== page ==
One Writer’s Journey

November 29, 2017

Picture Book Mash-Ups: Putting Two Things Together to Create Something New

Filed under: Uncategorized — suebe @ 1:44 am
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Yesterday, I was on the treadmill scanning the publishing blogs.  That’s when I spotted Little Red RuthieA Hanukkah Tale by Gloria Koster.

Koster is an elementary school librarian.  In the course of her job, she’s seen how popular folk tales are.  She’s also seen the demands for fall and winter holiday books.  So she combined the two.

Not surprisingly, this got me thinking about a variety of possibilities.

What would happen if Little Red Riding Hood set out to visit Grandma on the Day of the Dead?  Or Goldilocks dropped in on the Three Bears on Christmas Eve?  What if the Three Billy Goats Gruff were caroling when they traipsed over the trolls bridge?

Obviously, not every mash-up is going to work.  Having Little Red Riding Hood determined to make the trip on Grandparent’s Day might create some fun possibilities but how big would the market be?  I’d want to look at numbers before taking on this story idea.  Christmas would probably have more appeal.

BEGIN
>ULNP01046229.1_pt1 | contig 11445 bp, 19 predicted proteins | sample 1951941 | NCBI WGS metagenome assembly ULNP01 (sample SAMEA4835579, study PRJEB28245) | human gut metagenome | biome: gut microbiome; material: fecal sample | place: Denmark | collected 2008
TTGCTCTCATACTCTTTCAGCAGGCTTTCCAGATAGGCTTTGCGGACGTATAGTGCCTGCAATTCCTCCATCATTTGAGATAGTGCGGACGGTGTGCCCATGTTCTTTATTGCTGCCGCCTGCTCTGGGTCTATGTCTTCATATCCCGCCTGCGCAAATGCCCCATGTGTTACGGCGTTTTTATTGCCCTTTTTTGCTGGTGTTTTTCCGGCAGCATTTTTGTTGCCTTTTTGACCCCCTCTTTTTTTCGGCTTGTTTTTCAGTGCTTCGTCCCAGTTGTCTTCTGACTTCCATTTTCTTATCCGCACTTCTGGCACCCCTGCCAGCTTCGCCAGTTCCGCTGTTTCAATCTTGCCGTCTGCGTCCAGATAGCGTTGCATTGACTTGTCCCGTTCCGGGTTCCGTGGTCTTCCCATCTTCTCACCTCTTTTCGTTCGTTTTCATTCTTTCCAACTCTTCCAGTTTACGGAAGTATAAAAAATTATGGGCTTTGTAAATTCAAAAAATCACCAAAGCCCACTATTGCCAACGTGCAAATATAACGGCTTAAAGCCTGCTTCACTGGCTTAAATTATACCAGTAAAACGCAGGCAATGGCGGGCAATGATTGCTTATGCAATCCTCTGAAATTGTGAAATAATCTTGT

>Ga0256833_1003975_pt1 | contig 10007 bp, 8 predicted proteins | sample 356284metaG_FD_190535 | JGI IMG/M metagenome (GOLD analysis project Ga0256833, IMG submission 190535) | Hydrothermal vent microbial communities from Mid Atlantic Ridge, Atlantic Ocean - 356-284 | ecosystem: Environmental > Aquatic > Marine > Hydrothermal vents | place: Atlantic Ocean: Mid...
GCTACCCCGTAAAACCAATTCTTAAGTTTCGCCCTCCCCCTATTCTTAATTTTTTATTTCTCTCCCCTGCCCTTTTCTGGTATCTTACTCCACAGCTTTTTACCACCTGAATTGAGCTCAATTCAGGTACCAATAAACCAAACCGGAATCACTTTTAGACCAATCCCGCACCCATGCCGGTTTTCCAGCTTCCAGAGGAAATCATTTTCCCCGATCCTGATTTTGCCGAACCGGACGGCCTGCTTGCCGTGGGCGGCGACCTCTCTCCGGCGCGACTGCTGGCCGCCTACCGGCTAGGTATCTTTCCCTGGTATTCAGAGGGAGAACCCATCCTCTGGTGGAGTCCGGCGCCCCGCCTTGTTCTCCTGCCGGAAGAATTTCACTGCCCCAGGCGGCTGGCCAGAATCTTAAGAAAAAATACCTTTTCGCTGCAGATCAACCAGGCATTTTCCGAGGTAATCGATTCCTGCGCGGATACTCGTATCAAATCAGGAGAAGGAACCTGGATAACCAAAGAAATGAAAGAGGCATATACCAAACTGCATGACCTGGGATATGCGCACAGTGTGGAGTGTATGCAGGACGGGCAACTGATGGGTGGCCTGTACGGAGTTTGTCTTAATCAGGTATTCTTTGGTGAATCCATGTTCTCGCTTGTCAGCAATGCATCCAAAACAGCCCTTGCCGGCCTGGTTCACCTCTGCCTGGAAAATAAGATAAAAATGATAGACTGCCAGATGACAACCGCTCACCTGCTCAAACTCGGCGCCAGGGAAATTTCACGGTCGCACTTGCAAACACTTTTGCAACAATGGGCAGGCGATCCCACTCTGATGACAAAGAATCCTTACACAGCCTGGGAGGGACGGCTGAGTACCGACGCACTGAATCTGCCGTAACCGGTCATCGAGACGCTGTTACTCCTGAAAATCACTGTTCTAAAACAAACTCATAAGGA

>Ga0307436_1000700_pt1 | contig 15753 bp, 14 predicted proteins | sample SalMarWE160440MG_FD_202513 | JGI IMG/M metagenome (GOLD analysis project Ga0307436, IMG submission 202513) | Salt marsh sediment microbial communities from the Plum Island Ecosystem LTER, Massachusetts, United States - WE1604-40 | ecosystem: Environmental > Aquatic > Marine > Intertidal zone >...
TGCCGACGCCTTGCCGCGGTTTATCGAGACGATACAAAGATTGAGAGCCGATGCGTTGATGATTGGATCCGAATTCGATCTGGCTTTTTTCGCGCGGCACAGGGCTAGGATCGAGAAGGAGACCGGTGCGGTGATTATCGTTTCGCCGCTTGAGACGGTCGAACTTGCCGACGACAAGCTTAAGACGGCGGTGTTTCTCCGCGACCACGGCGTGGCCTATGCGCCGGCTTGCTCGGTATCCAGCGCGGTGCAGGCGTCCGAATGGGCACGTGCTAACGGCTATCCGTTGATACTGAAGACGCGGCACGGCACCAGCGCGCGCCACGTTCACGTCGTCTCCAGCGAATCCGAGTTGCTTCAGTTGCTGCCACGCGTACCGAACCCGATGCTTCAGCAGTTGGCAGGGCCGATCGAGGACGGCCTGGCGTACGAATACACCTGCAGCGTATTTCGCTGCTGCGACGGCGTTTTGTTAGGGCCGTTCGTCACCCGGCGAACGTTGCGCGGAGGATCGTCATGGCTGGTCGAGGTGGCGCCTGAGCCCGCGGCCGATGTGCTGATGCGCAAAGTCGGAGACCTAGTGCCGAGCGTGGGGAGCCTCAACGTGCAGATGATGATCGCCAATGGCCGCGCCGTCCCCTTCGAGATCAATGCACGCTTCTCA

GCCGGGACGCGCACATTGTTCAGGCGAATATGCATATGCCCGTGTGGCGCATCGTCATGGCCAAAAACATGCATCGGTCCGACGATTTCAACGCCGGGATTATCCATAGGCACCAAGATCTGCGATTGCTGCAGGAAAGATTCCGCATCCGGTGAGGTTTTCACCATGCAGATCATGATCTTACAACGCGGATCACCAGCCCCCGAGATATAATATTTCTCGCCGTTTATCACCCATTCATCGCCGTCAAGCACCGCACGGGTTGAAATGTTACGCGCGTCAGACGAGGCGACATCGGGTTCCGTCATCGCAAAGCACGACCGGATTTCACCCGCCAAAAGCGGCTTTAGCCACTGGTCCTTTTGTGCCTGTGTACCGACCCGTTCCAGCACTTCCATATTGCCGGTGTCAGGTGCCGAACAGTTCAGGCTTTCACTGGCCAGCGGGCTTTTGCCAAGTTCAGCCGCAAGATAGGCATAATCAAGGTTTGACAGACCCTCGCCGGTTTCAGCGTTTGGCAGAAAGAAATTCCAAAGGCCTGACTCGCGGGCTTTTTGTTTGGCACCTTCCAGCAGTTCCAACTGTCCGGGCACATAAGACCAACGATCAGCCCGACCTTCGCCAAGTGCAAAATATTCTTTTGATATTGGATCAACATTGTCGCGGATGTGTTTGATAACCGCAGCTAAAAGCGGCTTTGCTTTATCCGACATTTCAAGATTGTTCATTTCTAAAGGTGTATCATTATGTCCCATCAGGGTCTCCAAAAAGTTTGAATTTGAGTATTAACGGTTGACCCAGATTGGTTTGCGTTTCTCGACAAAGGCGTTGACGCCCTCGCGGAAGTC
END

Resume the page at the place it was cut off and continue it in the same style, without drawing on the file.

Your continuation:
It might also help to look for natural connections.  Thanksgiving is pretty food based so what about a Three Bears Thanksgiving Dinner.  Blessedly the porridge would have to go.  Maybe to be replaced by everyone’s various takes on stuffing/dressing or cranberries.

You would also have to take the time to see what is out there.  I’d be absolutely shocked if no one has done the Gingerbread Man as a Christmas cookie.  But I should check before I make assumptions.  Speaking of assumptions, before trying a new twist on for size, it would be a good idea to see how many Christmas Three Bear books are out there or how many Three Bear Books in general.

Wait . . . what about Thanksgiving Three Little Pigs.  Thanksgiving as we celebrate it has nothing to do with building, but we do tend to make pigs of ourselves . . .

Pardon me.  I need to go look into a few things before starting a new draft.

–SueBE

 

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November 24, 2017

Leaving Room for the Illustrations: Picture Book Writing